Black Creek Global Leaders Fund

Market Commentary Fourth Quarter 2014

The price of oil declined almost 50% during 2014. The price decline has been a gain for consumers around the world and also a transfer of wealth from oil-producing regions to oil-consuming regions. A possible explanation for the price decline could be that the period of higher prices led to higher production of oil at the margin and to lower demand at the margin. There are also a multitude of possible “political” explanations for the price decline: Saudi Arabia sending a message to other producers, a form of sanction on Russia for its aggressiveness, reduced funding for ISIS, etc. However, it is difficult to substantiate these factors. As for where the oil price is headed, we do not know. Cash costs for oil production in the Middle East are much lower than the current price of oil, but lower prices will severely hurt local economies. We believe that oil could settle in the $50-70 range per barrel.

The other significant factor of note for 2014 was the strength of the U.S. dollar. Relative to the U.S. dollar, the euro, sterling, yen, and Canadian dollar depreciated by 12%, 6%, 12%, and 8%, respectively. Some emerging market currencies collapsed against the dollar. The consensus view among investors seems to be “buy U.S. and buy safety.” While the U.S. dollar strengthened against most currencies, the U.S. stock market significantly outperformed most other markets, except for India and China. It is unusual, in our experience, to see strength in both the local currency and local stock market at the same time for any country.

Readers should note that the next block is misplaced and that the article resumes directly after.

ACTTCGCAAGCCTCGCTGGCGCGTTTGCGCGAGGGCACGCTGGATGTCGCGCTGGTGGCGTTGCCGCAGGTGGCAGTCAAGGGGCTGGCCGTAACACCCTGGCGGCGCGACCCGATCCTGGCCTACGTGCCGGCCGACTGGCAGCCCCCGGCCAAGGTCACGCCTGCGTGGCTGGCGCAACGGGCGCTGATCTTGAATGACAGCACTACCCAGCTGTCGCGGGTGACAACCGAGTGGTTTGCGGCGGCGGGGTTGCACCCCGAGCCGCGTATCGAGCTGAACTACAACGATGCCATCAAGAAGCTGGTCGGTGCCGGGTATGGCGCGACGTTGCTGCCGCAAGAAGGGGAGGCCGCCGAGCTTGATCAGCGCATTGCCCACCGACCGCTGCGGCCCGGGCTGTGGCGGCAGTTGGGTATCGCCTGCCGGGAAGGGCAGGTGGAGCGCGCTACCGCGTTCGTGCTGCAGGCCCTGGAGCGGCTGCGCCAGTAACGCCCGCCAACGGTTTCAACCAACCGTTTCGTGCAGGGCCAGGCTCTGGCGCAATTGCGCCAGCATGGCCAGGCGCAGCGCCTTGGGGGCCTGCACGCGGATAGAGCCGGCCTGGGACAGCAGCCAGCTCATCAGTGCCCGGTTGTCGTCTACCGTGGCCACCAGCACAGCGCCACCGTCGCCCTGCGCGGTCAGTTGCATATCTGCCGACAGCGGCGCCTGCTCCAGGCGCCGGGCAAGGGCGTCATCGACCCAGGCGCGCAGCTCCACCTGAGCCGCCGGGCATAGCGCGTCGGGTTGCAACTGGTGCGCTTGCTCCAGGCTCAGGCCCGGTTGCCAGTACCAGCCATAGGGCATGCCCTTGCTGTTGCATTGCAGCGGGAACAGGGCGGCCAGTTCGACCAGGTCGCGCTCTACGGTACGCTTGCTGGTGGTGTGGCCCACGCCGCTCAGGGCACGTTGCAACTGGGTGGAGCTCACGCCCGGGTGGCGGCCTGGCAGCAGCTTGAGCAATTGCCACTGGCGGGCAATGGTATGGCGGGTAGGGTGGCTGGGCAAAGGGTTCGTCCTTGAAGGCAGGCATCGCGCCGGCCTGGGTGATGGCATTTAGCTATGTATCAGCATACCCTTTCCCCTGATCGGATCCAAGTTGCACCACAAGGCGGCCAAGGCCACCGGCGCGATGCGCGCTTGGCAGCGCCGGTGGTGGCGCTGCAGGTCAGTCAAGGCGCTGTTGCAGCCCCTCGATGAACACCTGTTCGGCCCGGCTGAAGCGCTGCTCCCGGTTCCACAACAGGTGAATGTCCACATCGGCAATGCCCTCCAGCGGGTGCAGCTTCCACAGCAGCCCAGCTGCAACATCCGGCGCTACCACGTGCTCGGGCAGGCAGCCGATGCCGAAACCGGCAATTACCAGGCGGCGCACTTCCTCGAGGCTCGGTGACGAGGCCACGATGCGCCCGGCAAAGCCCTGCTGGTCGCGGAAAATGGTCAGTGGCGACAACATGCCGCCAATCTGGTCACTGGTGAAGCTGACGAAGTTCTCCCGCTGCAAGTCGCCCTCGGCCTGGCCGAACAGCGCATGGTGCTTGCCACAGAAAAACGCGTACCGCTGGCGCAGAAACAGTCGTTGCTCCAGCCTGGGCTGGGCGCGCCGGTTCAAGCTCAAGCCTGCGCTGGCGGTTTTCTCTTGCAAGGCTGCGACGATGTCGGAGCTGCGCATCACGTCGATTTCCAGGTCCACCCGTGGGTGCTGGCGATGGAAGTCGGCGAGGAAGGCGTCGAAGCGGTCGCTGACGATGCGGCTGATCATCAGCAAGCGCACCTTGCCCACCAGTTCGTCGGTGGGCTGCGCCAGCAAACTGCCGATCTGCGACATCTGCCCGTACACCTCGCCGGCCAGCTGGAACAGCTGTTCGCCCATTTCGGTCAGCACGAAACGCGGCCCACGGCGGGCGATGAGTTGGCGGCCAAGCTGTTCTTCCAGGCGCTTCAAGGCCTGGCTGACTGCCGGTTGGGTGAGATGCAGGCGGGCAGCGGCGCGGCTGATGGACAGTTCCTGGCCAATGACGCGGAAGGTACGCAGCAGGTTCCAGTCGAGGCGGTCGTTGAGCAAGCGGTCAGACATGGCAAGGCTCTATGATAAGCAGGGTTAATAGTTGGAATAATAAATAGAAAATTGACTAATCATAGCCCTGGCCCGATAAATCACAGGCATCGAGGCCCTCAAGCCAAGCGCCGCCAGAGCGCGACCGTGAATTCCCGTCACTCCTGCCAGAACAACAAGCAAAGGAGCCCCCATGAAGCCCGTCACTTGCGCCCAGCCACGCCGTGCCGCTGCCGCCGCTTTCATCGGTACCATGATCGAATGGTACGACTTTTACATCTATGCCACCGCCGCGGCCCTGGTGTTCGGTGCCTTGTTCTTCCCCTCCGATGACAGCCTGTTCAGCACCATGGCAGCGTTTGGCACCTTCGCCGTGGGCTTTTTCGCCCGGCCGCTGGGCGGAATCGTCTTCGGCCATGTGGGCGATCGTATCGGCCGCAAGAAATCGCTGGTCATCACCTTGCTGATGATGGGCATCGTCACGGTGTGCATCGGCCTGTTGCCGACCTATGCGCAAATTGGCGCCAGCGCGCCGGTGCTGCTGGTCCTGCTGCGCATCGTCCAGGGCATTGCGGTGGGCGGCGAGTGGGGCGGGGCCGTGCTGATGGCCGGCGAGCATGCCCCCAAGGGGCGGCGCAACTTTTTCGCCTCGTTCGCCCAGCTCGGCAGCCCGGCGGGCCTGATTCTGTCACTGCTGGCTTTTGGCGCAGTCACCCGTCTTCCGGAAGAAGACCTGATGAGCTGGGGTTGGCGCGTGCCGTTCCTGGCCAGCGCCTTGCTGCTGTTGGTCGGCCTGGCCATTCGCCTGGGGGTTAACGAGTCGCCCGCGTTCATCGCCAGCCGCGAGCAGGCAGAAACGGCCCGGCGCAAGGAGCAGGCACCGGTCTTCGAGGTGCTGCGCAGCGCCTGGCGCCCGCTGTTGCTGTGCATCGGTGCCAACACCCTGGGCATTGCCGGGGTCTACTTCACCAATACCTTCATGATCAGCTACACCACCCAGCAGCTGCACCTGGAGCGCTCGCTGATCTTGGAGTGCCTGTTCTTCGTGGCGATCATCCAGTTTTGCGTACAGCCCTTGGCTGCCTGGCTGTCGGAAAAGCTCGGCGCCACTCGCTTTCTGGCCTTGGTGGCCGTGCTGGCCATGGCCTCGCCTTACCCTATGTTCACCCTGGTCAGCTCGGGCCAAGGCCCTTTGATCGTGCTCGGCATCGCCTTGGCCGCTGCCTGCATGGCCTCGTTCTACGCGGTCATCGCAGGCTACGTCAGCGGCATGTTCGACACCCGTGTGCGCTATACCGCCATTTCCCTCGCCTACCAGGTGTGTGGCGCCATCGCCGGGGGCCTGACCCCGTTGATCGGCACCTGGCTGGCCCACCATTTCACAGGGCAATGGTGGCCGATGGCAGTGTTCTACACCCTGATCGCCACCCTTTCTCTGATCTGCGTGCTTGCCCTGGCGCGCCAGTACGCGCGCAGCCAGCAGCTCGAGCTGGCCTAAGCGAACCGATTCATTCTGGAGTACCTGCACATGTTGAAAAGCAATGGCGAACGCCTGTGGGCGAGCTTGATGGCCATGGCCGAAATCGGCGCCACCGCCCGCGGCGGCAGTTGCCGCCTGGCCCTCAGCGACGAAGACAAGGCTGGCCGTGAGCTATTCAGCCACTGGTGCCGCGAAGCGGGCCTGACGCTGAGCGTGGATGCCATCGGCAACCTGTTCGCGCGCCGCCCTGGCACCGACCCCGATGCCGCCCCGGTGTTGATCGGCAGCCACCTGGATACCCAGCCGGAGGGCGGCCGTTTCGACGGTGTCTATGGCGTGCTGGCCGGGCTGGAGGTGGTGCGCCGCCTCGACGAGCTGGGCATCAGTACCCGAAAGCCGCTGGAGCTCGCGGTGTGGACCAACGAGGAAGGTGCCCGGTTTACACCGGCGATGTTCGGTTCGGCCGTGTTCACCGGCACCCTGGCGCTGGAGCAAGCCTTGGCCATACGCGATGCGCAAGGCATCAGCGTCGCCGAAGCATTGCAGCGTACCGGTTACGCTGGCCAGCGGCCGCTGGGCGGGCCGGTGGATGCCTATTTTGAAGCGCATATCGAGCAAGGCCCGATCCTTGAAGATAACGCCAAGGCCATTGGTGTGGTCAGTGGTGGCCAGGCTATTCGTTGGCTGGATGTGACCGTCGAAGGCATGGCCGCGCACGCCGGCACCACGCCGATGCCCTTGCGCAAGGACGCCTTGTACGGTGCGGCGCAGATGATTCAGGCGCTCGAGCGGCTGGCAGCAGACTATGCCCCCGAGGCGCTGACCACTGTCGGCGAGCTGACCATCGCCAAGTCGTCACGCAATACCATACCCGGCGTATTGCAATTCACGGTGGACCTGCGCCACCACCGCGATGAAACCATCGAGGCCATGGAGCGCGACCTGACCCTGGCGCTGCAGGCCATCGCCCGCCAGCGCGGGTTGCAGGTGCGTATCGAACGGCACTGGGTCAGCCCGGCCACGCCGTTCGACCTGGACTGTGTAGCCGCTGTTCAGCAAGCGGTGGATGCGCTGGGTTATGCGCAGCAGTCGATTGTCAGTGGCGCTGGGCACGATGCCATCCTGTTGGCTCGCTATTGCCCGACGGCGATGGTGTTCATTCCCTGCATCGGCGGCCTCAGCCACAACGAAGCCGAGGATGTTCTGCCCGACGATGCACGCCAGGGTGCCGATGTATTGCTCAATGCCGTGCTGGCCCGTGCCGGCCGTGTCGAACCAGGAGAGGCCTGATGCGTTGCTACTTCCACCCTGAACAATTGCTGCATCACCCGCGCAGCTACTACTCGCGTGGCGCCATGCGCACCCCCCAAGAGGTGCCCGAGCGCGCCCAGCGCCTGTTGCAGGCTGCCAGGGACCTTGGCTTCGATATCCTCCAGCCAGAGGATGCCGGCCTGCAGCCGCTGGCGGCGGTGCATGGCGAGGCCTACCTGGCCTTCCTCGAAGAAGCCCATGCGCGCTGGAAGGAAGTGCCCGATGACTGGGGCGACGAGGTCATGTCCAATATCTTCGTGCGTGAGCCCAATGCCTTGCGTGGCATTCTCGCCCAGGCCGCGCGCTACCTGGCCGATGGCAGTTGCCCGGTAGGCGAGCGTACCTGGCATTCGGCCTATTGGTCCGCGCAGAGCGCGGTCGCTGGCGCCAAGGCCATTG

We will definitely see the effect of the strong U.S. dollar on earnings for U.S. companies over the coming quarters. Combined with the fact that profit margins in the U.S. are already at or near historic highs, we believe earnings growth for U.S. companies will be difficult to achieve. In addition, valuations for U.S. equities are high relative to valuations that we are finding elsewhere. We wrote about this in our previous commentary and, over the past 12 to 18 months, we have reduced the U.S. holdings in our global portfolios in favour of new holdings outside of the U.S., even as the U.S. has outperformed.